Reference : Greenland [in "State of the Climate in 2009"]
Scientific journals : Article
Physical, chemical, mathematical & earth Sciences : Earth sciences & physical geography
Greenland [in "State of the Climate in 2009"]
Box, J. [> >]
Bhattacharya, I. [> >]
Cappelen, J. [> >]
Decker, D. [> >]
Fettweis, Xavier mailto [Université de Liège - ULiège > Département de géographie > Topoclimatologie >]
Kezek, K. [> >]
Mote, T. [> >]
Tedesco, M. [> >]
Bulletin of the American Meteorological Society
American Meteorological Society
Yes (verified by ORBi)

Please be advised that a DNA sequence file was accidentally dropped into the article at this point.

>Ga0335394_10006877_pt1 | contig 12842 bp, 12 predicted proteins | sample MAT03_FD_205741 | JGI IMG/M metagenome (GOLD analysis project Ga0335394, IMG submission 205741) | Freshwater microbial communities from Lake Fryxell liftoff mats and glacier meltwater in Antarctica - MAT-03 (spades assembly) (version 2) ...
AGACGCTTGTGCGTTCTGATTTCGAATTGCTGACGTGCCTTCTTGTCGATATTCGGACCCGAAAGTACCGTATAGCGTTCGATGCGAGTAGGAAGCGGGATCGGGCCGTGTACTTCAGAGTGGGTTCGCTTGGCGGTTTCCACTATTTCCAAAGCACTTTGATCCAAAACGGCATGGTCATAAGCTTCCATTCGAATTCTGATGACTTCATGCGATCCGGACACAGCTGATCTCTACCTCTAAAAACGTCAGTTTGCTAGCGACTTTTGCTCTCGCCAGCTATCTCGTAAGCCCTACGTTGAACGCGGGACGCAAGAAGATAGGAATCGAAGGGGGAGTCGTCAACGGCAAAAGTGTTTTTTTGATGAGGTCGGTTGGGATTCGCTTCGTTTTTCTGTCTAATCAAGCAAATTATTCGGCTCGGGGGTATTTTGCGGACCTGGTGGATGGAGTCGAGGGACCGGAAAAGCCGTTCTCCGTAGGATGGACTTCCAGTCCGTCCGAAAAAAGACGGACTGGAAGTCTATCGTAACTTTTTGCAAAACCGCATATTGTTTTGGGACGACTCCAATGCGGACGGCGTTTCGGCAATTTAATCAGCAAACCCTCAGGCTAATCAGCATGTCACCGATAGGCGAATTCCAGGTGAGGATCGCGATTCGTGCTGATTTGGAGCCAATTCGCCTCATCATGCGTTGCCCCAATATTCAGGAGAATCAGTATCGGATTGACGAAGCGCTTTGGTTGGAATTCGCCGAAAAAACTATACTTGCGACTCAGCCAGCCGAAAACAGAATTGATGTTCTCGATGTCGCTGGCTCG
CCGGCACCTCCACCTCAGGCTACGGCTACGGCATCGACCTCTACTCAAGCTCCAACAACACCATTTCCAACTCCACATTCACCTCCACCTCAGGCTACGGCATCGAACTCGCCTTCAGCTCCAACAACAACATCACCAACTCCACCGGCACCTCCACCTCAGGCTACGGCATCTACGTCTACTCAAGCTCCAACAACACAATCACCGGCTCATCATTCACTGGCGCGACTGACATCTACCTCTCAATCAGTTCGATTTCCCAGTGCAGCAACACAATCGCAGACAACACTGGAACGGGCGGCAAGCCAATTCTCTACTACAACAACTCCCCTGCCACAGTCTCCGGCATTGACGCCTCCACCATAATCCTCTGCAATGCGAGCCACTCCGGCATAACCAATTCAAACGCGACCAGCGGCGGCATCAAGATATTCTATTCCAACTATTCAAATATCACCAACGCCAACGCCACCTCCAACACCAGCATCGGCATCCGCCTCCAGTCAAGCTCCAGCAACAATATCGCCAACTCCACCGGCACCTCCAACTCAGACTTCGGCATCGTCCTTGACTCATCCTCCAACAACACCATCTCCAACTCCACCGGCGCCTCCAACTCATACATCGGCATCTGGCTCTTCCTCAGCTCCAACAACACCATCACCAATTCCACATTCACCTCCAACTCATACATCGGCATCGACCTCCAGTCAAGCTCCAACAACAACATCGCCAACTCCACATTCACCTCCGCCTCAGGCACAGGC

[en] The summer minimum ice extent in the Arctic was the third-lowest recorded since 1979. The 2008/09 boreal snow cover season marked a continuation of relatively shorter snow seasons, due primarily to an early disappearance of snow cover in spring. Preliminary data indicate a high probability that 2009 will be the 19th consecutive year that glaciers have lost mass. Below normal precipitation led the 34 widest marine terminating glaciers in Greenland to lose 101 km2 ice area in 2009, within an annual loss rate of 106 km2 over the past decade. Observations show a general increase in permafrost temperatures during the last several decades in Alaska, northwest Canada, Siberia, and Northern Europe. Changes in the timing of tundra green-up and senescence are also occurring, with earlier green-up in the High Arctic and a shift to a longer green season in fall in the Low Arctic.

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